It would have been difficult for Yamamoto Kantoku to specifically say that, since Hiroshima and Nagasaki bombings did not occur until after his own death and way after Pearl Harbor.
posted on 07/02/2007 10:15:03 PM PDT
(Sad so many members of the World's Policeman--our fellow Americans--know little about their "beat")
While Yamamoto may not have known the means, I’m sure he realized that in the end, it would be ugly for Japan.
posted on 07/02/2007 10:17:23 PM PDT
(The University of Florida - Still Championship U)
He had also spent years in the United States and Britain as part of the delegations at the Washington and London Naval Talks. These years had given him a firsthand look at American industrial might and moral character, and was convinced to the very center of his being that the only way to possibly win the war he was ordered to prosecute was by a gamble.
An all-out air raid on the American naval headquarters in the Pacific, Pearl Harbor. Win in the first 24 hours, then negotiate a settlement favorable to Japan while the US was weak. At this, even, he was dubious. Asked by the Crown Prince to assess the odds of winning the war, he replied, "If necessary, I can run wild for the first six months. Beyond that I have no hope."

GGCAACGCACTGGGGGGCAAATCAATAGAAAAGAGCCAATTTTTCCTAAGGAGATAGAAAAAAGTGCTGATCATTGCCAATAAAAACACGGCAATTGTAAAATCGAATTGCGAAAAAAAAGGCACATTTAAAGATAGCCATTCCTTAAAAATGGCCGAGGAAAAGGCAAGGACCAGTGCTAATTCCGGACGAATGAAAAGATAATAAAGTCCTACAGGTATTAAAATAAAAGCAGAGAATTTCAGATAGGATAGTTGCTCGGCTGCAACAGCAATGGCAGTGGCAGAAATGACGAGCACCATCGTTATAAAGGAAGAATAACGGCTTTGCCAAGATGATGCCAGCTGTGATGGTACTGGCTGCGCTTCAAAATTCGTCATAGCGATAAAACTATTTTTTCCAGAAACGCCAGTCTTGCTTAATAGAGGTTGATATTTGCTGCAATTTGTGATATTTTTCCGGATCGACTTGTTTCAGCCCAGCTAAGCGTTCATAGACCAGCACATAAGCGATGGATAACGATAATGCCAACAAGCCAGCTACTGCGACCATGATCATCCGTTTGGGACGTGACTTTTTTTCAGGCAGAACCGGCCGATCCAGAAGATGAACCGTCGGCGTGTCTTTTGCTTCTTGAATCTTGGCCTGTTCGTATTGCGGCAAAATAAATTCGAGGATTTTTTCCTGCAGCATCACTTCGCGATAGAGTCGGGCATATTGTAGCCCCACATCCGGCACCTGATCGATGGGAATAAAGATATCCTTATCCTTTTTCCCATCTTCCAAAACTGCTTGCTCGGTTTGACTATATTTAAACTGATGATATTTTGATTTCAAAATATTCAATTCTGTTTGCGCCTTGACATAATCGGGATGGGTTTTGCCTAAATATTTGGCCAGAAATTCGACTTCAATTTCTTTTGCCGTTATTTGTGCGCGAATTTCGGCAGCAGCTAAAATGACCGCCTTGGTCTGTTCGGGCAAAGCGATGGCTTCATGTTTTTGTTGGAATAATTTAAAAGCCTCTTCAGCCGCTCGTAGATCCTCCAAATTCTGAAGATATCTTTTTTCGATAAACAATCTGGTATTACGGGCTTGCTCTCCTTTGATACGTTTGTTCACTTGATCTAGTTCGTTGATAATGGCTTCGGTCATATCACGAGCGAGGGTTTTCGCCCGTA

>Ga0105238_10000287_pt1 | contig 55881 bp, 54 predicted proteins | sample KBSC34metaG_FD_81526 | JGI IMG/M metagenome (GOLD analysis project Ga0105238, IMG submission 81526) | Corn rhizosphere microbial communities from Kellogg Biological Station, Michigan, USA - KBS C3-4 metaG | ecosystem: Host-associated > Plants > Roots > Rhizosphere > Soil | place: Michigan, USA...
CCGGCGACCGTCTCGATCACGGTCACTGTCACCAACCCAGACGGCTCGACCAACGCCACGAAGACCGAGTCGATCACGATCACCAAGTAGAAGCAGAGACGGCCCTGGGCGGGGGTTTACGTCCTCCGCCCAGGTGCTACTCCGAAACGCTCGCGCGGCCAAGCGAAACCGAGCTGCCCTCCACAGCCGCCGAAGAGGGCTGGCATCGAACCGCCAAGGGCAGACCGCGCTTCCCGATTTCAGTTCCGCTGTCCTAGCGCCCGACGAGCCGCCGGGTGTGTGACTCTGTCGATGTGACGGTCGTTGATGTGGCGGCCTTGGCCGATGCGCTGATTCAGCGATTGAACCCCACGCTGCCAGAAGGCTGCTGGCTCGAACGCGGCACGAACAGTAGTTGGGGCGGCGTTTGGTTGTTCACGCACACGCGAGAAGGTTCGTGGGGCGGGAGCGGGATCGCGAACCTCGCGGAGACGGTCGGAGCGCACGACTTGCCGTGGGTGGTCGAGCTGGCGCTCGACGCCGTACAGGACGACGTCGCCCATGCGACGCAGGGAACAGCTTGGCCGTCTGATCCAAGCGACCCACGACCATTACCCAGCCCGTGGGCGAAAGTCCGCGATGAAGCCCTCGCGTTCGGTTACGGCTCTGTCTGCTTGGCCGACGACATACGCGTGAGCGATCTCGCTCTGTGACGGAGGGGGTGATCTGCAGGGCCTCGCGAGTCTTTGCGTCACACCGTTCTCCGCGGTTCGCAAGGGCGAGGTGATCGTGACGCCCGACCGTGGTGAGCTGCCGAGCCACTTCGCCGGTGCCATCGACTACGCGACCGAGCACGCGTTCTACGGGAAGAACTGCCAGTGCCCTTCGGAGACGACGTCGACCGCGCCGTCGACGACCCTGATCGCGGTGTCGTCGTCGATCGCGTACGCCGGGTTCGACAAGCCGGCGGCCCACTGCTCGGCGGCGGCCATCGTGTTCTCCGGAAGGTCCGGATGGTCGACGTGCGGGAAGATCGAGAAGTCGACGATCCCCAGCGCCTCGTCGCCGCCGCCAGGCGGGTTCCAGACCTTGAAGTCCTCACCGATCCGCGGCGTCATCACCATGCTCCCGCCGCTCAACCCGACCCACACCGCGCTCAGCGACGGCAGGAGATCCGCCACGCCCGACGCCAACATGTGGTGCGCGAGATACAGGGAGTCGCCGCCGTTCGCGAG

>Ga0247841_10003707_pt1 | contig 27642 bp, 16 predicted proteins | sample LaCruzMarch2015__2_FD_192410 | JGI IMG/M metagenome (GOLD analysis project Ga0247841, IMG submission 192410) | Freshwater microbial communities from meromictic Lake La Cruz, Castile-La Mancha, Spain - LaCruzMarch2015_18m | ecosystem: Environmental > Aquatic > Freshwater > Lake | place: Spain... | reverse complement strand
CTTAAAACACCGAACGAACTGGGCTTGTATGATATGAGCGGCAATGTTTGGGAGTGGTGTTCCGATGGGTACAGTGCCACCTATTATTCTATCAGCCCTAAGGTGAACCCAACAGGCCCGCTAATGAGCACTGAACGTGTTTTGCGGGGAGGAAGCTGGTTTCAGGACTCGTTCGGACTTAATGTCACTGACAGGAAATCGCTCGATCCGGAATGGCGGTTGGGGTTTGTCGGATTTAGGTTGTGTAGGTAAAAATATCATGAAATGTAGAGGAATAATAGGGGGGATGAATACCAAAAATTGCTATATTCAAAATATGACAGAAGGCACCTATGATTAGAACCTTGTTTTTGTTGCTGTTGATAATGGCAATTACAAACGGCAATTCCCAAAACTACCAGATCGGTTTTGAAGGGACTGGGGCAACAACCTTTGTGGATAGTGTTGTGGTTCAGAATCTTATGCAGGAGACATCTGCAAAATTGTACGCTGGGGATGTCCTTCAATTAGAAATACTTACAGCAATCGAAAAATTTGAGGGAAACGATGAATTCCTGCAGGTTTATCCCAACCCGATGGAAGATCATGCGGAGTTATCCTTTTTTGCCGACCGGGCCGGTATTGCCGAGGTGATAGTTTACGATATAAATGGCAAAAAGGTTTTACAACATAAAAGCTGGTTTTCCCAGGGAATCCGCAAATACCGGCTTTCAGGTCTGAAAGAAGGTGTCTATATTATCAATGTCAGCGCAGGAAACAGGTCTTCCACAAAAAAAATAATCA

As the success of the Pearl Harbor Raid became clear on December 7th, 1941, his staff congratulated him. Yamamoto was on the Combined Fleet flagship, the battleship Nagato, sitting silently with eyes closed along the wall. He rose and said, "I fear all we have done is to awaken a sleeping giant and fill him with a terrible resolve." Then he excused himself and walked out on to the deck of the Nagato, where he stared out at the sea.
So sorry. Nothing from the archives of the Japanese Imperial Navy. The bold section is widely quoted, but may be fictitious.
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